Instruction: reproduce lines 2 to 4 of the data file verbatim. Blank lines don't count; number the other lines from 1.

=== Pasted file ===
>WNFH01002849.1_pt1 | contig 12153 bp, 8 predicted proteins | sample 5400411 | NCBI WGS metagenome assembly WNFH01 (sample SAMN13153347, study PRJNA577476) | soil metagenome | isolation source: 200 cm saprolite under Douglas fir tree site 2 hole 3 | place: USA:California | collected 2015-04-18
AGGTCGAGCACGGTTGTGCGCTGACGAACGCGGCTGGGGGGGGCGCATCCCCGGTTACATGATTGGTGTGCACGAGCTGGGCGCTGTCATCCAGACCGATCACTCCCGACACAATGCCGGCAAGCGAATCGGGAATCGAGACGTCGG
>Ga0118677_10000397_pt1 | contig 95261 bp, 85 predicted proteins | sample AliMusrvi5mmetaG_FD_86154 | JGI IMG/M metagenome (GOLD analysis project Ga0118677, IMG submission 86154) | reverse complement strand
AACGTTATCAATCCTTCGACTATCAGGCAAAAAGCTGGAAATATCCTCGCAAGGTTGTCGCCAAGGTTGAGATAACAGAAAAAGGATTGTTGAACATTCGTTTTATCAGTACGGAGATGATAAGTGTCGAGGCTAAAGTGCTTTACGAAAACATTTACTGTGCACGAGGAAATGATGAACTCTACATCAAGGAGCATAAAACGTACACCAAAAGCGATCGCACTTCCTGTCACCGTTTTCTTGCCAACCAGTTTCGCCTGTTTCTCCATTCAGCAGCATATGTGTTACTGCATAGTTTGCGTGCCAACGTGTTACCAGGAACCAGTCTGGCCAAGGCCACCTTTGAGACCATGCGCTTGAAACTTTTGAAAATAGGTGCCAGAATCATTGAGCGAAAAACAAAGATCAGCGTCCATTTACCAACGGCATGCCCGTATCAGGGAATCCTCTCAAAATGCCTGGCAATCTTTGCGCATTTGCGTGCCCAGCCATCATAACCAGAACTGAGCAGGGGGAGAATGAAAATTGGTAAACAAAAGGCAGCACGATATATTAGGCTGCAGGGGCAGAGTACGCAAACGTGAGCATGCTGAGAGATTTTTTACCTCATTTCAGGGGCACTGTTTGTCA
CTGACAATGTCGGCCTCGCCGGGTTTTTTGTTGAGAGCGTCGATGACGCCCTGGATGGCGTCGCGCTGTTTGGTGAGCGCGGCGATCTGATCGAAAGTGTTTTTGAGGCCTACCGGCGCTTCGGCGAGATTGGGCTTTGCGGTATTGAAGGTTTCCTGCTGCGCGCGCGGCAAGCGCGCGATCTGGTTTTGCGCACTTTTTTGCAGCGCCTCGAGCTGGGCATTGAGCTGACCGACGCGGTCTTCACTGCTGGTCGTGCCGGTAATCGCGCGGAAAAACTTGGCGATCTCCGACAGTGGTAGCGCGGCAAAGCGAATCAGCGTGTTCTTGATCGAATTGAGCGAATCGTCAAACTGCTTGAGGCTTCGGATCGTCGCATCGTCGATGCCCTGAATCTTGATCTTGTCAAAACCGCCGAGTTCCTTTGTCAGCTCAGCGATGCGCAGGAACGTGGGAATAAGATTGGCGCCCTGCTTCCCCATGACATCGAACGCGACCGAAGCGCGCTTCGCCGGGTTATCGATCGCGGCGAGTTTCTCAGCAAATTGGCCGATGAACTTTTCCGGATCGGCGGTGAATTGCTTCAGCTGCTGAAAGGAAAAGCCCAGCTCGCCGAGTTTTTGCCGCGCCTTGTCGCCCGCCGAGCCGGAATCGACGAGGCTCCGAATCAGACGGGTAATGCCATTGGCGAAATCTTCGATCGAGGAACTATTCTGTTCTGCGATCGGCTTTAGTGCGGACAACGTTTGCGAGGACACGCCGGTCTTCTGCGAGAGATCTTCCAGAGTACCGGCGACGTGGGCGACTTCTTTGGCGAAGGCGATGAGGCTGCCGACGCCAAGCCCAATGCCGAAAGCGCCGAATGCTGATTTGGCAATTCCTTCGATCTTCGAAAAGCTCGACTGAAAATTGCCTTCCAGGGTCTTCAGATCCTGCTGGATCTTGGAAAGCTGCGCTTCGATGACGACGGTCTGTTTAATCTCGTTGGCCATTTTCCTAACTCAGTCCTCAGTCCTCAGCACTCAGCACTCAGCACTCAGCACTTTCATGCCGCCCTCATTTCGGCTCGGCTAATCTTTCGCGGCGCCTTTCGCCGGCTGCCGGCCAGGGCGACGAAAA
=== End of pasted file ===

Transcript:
AGGTCGAGCACGGTTGTGCGCTGACGAACGCGGCTGGGGGGGGCGCATCCCCGGTTACATGATTGGTGTGCACGAGCTGGGCGCTGTCATCCAGACCGATCACTCCCGACACAATGCCGGCAAGCGAATCGGGAATCGAGACGTCGG
>Ga0118677_10000397_pt1 | contig 95261 bp, 85 predicted proteins | sample AliMusrvi5mmetaG_FD_86154 | JGI IMG/M metagenome (GOLD analysis project Ga0118677, IMG submission 86154) | reverse complement strand
AACGTTATCAATCCTTCGACTATCAGGCAAAAAGCTGGAAATATCCTCGCAAGGTTGTCGCCAAGGTTGAGATAACAGAAAAAGGATTGTTGAACATTCGTTTTATCAGTACGGAGATGATAAGTGTCGAGGCTAAAGTGCTTTACGAAAACATTTACTGTGCACGAGGAAATGATGAACTCTACATCAAGGAGCATAAAACGTACACCAAAAGCGATCGCACTTCCTGTCACCGTTTTCTTGCCAACCAGTTTCGCCTGTTTCTCCATTCAGCAGCATATGTGTTACTGCATAGTTTGCGTGCCAACGTGTTACCAGGAACCAGTCTGGCCAAGGCCACCTTTGAGACCATGCGCTTGAAACTTTTGAAAATAGGTGCCAGAATCATTGAGCGAAAAACAAAGATCAGCGTCCATTTACCAACGGCATGCCCGTATCAGGGAATCCTCTCAAAATGCCTGGCAATCTTTGCGCATTTGCGTGCCCAGCCATCATAACCAGAACTGAGCAGGGGGAGAATGAAAATTGGTAAACAAAAGGCAGCACGATATATTAGGCTGCAGGGGCAGAGTACGCAAACGTGAGCATGCTGAGAGATTTTTTACCTCATTTCAGGGGCACTGTTTGTCA